A second album of impressive ambition that changed everything for its makers.
Natalie Shaw 2011
To give Origin of Symmetry some context, it was the album that pushed Muse into upper echelons of the charts; a set that marked Matt Bellamy’s lyrics out as speaking defiantly, ponderously, on behalf of Muse’s ever-growing fanbase. During interviews in the run-up, they talked of this album marrying their equally-divided love of Rachmaninoff and Rage Against the Machine, and a growing number of fans lapped it up.
Now five albums in, this colossal second collection – released in 2001 – plays back like a prototype for the music Muse went on to create. Origin of Symmetry documents change and the loss of self; how people around its nameless leader are superfluous, constantly changing. It’s about how something deeper stays the same, and its strained virtuosity proves the perfect partner for the sentiment throughout.
Origin of Symmetry’s aims were always clear: as ‘outsider’ as it feels, the preposterous melodrama is entirely mainstream – something the masses can easily identify with. It shows a band with the drive and unfettered ambition to create a standalone marvel which not only awakens the ghosts and clichés from prog’s pompous past, but entirely adds its own voice. And Bellamy’s voice is intelligent and familiar, his cold grandiosity spreading like wildfire as the album plays out.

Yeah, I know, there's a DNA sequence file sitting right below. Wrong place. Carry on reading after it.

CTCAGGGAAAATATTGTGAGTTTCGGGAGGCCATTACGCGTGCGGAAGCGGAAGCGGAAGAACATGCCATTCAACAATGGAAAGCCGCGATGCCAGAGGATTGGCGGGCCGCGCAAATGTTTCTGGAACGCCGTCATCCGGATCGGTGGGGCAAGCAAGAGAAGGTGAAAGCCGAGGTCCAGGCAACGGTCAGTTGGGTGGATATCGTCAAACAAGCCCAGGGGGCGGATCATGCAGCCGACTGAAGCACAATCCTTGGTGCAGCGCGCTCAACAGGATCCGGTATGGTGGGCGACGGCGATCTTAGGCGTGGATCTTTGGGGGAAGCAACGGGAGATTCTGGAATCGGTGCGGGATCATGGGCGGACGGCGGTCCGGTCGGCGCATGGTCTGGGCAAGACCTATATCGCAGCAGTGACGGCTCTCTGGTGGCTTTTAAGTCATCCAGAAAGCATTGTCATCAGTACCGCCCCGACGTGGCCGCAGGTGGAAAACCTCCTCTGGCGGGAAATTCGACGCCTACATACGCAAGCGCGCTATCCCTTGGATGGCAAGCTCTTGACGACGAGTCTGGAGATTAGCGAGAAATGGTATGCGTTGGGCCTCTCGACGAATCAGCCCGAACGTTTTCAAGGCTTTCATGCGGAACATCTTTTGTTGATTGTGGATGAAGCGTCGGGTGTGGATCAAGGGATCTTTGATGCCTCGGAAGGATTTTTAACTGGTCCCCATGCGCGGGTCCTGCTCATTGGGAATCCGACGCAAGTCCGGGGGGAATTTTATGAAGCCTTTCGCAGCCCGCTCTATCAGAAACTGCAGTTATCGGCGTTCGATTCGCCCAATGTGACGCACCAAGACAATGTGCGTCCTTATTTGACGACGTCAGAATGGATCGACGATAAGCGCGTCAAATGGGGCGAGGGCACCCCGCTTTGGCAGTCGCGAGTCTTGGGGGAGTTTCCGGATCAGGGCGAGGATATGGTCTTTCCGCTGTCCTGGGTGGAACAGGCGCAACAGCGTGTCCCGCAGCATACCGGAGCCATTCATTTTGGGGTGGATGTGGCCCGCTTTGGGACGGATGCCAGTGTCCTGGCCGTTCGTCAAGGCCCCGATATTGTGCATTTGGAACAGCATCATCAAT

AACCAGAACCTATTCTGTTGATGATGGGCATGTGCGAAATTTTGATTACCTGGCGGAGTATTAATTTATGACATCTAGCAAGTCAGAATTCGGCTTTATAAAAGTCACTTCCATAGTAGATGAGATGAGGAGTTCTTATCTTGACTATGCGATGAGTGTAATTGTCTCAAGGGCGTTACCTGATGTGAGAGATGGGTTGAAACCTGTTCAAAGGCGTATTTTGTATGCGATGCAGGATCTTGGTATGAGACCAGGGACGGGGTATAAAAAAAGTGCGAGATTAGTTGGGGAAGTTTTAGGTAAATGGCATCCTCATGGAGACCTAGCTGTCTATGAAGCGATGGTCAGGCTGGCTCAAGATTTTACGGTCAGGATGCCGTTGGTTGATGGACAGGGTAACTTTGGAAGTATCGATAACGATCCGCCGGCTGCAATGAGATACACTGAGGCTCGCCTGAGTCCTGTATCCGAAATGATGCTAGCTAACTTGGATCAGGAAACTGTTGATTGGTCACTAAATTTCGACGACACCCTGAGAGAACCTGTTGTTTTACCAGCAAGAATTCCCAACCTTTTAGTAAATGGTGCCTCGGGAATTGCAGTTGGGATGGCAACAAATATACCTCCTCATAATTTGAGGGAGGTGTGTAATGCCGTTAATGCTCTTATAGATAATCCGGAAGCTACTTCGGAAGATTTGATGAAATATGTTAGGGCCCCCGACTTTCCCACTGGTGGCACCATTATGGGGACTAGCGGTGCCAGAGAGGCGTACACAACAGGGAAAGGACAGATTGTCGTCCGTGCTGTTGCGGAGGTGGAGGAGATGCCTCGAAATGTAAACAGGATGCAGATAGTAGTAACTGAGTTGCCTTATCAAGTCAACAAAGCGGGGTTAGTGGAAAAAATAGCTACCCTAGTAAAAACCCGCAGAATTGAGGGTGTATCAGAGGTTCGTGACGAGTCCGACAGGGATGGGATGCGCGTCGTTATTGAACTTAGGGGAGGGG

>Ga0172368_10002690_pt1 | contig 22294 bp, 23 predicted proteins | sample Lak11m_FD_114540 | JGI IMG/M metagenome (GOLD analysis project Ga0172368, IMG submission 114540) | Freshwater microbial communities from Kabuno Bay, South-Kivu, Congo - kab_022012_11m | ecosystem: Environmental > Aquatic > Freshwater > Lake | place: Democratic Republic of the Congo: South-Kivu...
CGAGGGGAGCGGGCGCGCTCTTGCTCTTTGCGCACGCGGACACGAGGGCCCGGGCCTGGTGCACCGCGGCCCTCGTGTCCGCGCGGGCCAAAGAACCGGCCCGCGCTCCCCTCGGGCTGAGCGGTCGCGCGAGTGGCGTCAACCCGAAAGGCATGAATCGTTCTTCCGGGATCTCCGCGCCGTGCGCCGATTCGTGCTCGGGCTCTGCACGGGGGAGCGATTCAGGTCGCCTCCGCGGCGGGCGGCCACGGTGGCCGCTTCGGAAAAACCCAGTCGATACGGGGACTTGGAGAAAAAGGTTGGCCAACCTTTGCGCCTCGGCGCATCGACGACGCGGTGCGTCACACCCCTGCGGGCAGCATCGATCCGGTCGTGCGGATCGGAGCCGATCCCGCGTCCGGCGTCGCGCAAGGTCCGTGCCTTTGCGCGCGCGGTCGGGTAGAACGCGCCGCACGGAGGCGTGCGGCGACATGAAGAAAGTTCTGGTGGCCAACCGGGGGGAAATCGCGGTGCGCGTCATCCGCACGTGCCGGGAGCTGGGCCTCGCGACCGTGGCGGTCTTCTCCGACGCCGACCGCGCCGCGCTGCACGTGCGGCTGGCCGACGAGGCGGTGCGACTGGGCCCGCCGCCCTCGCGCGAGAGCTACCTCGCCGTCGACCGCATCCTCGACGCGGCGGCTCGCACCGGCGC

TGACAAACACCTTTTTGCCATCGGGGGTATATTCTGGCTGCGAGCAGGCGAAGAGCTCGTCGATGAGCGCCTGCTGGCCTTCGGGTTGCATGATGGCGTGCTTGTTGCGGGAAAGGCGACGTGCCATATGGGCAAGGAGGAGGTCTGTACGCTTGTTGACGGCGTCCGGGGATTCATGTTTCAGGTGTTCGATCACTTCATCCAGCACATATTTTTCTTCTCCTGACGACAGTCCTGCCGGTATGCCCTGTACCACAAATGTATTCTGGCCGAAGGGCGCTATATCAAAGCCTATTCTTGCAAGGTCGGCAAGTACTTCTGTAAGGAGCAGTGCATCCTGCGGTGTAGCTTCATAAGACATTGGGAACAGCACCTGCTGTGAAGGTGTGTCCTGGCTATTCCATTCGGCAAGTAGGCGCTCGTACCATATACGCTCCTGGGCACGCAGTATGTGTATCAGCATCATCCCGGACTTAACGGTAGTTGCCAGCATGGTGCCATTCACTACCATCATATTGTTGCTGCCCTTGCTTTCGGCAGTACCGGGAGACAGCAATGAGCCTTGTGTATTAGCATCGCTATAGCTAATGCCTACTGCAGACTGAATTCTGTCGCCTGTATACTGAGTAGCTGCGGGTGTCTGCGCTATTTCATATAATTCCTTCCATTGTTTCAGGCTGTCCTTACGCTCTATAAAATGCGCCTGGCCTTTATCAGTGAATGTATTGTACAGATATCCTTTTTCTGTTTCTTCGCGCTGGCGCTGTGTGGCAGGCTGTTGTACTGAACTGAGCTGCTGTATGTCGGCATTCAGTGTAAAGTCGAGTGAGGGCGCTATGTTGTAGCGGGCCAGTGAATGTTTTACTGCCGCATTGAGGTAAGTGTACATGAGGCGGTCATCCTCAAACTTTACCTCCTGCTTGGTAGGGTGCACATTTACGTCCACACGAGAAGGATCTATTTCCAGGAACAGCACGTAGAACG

Listening to this with the benefit of hindsight shows Darkshines to be a skeletal foreshadow of Black Holes and Revelations’ Hoodoo, for its falsetto and aggravation. Instruments crash before they burst, with Citizen Erased going the furthest in mimicking feelings of desolation. Micro Cuts is the sharpest-sounding song here, firmly proving Muse to be far more than Queen impersonators.
Bellamy issued a retort to those scared of Muse coming across as too earnest with a deadpan cover of Nina Simone’s version of Feeling Good, which not only proved spectacularly dippy but also a world away from the US bands of the time (nu-metal was rife) conveying a similar sense of gloom. The zeal in Plug In Baby’s huge, Carry On riffs managed, triumphantly, to seal the deal. But as phenomenal as Origin of Symmetry is, there’s certainly easy-to-spot filler: Darkshines is relatively directionless, and Screenager’s aching melancholy feels like a giant stutter in the tracklist.
Origin of Symmetry sees Muse embracing despondency and turning it into something collective, something beautiful. Everything feels belatedly pubescent, like an overblown stamina test – and no matter how Muse’s fans then may have grown up, it’s still spectacularly foreboding.